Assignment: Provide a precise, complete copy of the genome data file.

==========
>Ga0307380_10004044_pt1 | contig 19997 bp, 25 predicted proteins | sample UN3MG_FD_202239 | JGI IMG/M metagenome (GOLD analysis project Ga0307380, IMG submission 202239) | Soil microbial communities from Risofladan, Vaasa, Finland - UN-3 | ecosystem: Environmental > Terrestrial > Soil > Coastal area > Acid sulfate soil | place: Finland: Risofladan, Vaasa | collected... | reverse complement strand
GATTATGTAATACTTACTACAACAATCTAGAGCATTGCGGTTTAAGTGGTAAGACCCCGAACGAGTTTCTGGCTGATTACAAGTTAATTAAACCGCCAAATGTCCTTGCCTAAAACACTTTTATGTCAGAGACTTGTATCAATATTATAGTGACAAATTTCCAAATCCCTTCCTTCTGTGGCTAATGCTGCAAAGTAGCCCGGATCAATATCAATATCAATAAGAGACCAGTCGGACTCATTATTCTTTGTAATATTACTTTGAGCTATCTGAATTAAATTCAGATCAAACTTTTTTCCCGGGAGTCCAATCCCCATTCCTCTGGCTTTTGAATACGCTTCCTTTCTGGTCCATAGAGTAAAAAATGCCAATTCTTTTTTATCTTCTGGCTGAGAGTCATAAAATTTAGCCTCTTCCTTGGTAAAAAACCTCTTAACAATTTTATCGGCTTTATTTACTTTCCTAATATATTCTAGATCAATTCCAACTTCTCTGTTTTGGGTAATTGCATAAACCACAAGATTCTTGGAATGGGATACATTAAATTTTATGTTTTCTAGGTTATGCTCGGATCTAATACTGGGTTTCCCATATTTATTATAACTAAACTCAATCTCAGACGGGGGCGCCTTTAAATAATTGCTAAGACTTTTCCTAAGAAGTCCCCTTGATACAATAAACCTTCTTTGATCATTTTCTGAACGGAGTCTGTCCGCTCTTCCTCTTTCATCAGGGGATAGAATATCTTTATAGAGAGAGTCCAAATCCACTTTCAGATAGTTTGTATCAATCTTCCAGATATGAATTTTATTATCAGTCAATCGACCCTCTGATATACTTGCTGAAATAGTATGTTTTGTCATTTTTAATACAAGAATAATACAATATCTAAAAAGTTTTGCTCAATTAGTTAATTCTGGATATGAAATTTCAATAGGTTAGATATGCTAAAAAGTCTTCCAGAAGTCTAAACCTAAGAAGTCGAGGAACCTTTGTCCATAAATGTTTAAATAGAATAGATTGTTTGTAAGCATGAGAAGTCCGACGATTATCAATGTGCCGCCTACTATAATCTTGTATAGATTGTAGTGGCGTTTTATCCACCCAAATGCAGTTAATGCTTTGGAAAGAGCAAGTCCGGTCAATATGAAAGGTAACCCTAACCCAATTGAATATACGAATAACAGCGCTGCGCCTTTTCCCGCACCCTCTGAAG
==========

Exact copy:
>Ga0307380_10004044_pt1 | contig 19997 bp, 25 predicted proteins | sample UN3MG_FD_202239 | JGI IMG/M metagenome (GOLD analysis project Ga0307380, IMG submission 202239) | Soil microbial communities from Risofladan, Vaasa, Finland - UN-3 | ecosystem: Environmental > Terrestrial > Soil > Coastal area > Acid sulfate soil | place: Finland: Risofladan, Vaasa | collected... | reverse complement strand
GATTATGTAATACTTACTACAACAATCTAGAGCATTGCGGTTTAAGTGGTAAGACCCCGAACGAGTTTCTGGCTGATTACAAGTTAATTAAACCGCCAAATGTCCTTGCCTAAAACACTTTTATGTCAGAGACTTGTATCAATATTATAGTGACAAATTTCCAAATCCCTTCCTTCTGTGGCTAATGCTGCAAAGTAGCCCGGATCAATATCAATATCAATAAGAGACCAGTCGGACTCATTATTCTTTGTAATATTACTTTGAGCTATCTGAATTAAATTCAGATCAAACTTTTTTCCCGGGAGTCCAATCCCCATTCCTCTGGCTTTTGAATACGCTTCCTTTCTGGTCCATAGAGTAAAAAATGCCAATTCTTTTTTATCTTCTGGCTGAGAGTCATAAAATTTAGCCTCTTCCTTGGTAAAAAACCTCTTAACAATTTTATCGGCTTTATTTACTTTCCTAATATATTCTAGATCAATTCCAACTTCTCTGTTTTGGGTAATTGCATAAACCACAAGATTCTTGGAATGGGATACATTAAATTTTATGTTTTCTAGGTTATGCTCGGATCTAATACTGGGTTTCCCATATTTATTATAACTAAACTCAATCTCAGACGGGGGCGCCTTTAAATAATTGCTAAGACTTTTCCTAAGAAGTCCCCTTGATACAATAAACCTTCTTTGATCATTTTCTGAACGGAGTCTGTCCGCTCTTCCTCTTTCATCAGGGGATAGAATATCTTTATAGAGAGAGTCCAAATCCACTTTCAGATAGTTTGTATCAATCTTCCAGATATGAATTTTATTATCAGTCAATCGACCCTCTGATATACTTGCTGAAATAGTATGTTTTGTCATTTTTAATACAAGAATAATACAATATCTAAAAAGTTTTGCTCAATTAGTTAATTCTGGATATGAAATTTCAATAGGTTAGATATGCTAAAAAGTCTTCCAGAAGTCTAAACCTAAGAAGTCGAGGAACCTTTGTCCATAAATGTTTAAATAGAATAGATTGTTTGTAAGCATGAGAAGTCCGACGATTATCAATGTGCCGCCTACTATAATCTTGTATAGATTGTAGTGGCGTTTTATCCACCCAAATGCAGTTAATGCTTTGGAAAGAGCAAGTCCGGTCAATATGAAAGGTAACCCTAACCCAATTGAATATACGAATAACAGCGCTGCGCCTTTTCCCGCACCCTCTGAAG